Chomsky's Nativist Theory of Language: Definition & Development

An error occurred trying to load this video.

Try refreshing the page, or contact customer support.

Coming up next: Chunking Method: Definition & Examples

You're on a roll. Keep up the good work!

Take Quiz Watch Next Lesson
Your next lesson will play in 10 seconds
  • 0:02 How Do We Learn to Talk?
  • 0:28 The Nativist Perspective
  • 1:34 Language Acquisition Device
  • 4:15 Lesson Summary
Save Save Save

Want to watch this again later?

Log in or sign up to add this lesson to a Custom Course.

Log in or Sign up

Speed Speed Audio mode

Recommended Lessons and Courses for You

Lesson Transcript
Instructor: Ryan Hultzman
This lesson covers the noted linguist Noam Chomsky's nativist theory of language, which argues language acquisition is an innate or biological ability. We will focus on the major concepts of this important linguistic theory.

How Do We Learn to Talk?

Have you ever heard a toddler babbling on and on? How is it that babies are able to learn a language so quickly? What accounts for the fact that one moment a young child can barely form words, and the next, he or she speaks frequently and coherently? These questions captivated the noted linguist Noam Chomsky, who dedicated much of his career to explaining this phenomenon.

The Nativist Perspective

Linguists have long debated how and why we're able to learn a language. In some ways, this is sort of a chicken and egg kind of scenario: are we born with the ability to communicate with language, or do we learn it after we're born?

Guided by these burning questions about why children are so adept at learning a language, Noam Chomsky developed what is called the nativist perspective. According to Chomsky's theory, infants have an innate ability to learn language. From a very early age, we're able to understand the basics of language. For instance, Chomsky argued, children are able to understand the appropriate order of words from a young age. Instead of saying ''Juice I want,'' children know to say ''I want juice!'' Chomsky noted that this is similar across languages. Children are able to do this even before they have developed much of a vocabulary. This is an important point for Chomsky because it underscores his theory that children are able to understand the structure and rules even before they know many words.

Language Acquisition Device

So, what is responsible for this? The language acquisition device (LAD) is a hypothetical area of the brain that explains how children can learn languages so quickly. By hypothetical, we mean that if you were to take a look inside of a person's brain you would not see a section labeled LAD. In other words, LAD is more of a theoretical idea. It accounts for the ways in which children have an innate ability to understand language and syntax. The LAD is meant to help us understand the many underlying processes that explain why we're so good at learning languages.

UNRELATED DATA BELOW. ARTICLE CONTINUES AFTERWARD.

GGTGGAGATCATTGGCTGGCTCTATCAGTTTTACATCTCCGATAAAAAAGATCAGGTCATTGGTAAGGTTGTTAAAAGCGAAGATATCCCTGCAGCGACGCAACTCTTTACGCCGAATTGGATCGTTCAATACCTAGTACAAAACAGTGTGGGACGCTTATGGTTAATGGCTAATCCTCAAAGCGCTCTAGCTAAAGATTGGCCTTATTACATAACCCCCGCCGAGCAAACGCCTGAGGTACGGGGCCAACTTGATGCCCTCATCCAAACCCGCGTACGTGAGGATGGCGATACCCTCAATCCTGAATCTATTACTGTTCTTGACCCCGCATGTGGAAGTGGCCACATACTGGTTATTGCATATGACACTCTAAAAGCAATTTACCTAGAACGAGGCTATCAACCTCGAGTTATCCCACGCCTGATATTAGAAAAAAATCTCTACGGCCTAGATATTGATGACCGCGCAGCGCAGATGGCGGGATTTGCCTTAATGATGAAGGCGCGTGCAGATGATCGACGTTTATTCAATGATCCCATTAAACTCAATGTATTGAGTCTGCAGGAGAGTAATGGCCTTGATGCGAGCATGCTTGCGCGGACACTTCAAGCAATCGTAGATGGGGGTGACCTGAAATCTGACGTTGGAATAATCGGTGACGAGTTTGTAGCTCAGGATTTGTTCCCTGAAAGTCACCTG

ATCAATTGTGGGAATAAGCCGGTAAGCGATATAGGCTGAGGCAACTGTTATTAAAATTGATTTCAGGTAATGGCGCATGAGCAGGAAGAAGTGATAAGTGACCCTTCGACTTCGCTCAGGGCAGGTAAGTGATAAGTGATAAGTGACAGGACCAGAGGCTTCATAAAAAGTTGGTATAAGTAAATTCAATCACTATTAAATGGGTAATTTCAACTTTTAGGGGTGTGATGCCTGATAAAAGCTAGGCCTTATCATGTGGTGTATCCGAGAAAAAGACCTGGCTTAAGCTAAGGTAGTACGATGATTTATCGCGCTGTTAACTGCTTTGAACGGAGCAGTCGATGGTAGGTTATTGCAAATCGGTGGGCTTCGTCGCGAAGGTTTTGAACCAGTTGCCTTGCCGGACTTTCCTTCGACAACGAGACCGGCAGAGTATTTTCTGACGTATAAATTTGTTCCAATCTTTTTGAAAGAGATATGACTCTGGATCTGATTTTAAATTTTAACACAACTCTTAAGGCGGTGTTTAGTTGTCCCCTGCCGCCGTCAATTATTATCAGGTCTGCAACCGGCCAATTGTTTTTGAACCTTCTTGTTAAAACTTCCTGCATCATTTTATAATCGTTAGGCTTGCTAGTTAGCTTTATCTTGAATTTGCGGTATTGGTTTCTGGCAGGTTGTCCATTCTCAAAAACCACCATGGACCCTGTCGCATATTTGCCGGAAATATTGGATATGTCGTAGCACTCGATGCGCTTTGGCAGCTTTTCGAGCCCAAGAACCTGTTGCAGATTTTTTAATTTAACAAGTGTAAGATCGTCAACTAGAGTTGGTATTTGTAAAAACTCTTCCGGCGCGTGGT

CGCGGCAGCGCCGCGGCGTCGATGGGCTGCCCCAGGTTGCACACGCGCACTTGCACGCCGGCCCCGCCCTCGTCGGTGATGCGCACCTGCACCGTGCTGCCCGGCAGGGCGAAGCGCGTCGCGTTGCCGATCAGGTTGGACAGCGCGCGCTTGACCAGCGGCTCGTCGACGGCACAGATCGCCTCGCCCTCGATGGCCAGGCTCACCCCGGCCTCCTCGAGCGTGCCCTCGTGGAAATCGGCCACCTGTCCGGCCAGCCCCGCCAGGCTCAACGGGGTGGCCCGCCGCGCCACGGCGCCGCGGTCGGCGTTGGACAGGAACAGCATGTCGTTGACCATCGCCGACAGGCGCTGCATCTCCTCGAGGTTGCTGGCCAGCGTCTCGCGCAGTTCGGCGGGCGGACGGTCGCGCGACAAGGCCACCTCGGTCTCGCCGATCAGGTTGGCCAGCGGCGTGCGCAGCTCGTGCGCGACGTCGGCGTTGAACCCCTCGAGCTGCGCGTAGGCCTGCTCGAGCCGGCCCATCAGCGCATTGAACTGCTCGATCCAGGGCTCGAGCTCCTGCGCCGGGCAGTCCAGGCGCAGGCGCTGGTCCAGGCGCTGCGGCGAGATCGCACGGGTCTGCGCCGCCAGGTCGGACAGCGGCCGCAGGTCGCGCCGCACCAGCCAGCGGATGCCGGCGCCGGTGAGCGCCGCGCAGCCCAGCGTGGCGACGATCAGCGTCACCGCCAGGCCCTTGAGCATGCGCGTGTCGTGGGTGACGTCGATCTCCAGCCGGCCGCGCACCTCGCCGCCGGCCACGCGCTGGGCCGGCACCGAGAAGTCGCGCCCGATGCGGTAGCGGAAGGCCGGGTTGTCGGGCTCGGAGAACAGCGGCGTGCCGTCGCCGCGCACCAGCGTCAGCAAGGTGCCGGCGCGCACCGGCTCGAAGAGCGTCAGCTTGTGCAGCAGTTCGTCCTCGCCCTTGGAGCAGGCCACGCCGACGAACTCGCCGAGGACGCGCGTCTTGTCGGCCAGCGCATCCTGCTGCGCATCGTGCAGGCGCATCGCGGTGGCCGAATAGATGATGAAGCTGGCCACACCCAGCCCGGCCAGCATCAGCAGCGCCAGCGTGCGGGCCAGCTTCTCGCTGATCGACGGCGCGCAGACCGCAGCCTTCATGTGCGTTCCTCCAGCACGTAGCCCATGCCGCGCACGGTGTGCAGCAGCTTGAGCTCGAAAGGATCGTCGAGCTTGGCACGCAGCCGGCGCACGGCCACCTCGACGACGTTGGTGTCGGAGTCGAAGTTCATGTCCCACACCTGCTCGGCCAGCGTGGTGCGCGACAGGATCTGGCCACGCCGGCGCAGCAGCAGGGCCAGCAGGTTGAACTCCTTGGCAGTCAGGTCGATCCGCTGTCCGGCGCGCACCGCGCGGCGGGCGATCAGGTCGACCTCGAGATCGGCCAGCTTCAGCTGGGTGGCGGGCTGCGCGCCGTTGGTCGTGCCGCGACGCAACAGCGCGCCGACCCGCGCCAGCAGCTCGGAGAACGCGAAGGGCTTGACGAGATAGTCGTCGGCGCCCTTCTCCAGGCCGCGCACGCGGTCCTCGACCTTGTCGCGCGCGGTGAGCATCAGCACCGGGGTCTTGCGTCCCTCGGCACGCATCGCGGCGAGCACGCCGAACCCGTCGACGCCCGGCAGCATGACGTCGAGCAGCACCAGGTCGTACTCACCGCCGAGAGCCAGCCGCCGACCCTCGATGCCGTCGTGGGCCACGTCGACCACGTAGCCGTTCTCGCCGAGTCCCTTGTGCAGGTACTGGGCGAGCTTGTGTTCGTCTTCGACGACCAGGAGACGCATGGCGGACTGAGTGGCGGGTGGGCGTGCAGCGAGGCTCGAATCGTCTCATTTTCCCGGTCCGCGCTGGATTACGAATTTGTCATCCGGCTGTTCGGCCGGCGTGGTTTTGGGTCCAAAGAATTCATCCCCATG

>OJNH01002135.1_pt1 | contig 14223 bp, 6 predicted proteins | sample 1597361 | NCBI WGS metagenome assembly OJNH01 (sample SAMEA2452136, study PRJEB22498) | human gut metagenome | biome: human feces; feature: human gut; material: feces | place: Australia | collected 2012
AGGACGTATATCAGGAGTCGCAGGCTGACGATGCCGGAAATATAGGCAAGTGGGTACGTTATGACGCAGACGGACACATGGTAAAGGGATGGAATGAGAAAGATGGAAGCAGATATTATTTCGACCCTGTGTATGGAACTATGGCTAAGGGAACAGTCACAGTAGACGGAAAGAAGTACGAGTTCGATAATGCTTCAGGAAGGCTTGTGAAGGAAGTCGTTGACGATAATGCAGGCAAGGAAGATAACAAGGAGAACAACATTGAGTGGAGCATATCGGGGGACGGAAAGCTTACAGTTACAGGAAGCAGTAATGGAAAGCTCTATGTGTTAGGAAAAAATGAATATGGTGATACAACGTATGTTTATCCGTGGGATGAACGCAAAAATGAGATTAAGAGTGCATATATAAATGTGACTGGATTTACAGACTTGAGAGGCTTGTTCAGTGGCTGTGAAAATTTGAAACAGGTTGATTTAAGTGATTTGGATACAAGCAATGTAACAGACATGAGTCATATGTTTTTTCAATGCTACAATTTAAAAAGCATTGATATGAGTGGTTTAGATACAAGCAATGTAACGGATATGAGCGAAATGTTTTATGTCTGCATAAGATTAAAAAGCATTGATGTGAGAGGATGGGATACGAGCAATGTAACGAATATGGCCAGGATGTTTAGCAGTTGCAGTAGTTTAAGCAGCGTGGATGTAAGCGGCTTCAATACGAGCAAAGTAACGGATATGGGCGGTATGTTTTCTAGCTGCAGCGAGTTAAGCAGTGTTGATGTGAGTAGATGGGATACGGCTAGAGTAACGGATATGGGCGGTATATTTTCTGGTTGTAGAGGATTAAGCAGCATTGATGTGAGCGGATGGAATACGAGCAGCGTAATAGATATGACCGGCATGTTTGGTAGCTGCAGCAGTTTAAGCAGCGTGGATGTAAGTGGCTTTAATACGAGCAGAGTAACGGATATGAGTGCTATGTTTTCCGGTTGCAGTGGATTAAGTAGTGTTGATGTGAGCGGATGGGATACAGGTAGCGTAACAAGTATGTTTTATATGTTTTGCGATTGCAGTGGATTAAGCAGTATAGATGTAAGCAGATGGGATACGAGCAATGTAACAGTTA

Before Chomsky developed his theory, it was widely held by linguists and psychologists that babies learn a language by mimicking those around them. In other words, we hear and see others talk and copy that. Language acquisition is a cultural phenomenon. However, Chomsky argued this approach could not explain how young children understand things like the arrangement of words. That's more complicated than simply listening to your parents talk to you.

To unlock this lesson you must be a Member.
Create your account

Register to view this lesson

Are you a student or a teacher?

Unlock Your Education

See for yourself why 30 million people use

Become a member and start learning now.
Become a Member  Back
What teachers are saying about
Try it now

Earning College Credit

Did you know… We have over 220 college courses that prepare you to earn credit by exam that is accepted by over 1,500 colleges and universities. You can test out of the first two years of college and save thousands off your degree. Anyone can earn credit-by-exam regardless of age or education level.

To learn more, visit our Earning Credit Page

Transferring credit to the school of your choice

Not sure what college you want to attend yet? has thousands of articles about every imaginable degree, area of study and career path that can help you find the school that's right for you.

Create an account to start this course today
Used by over 30 million students worldwide
Create an account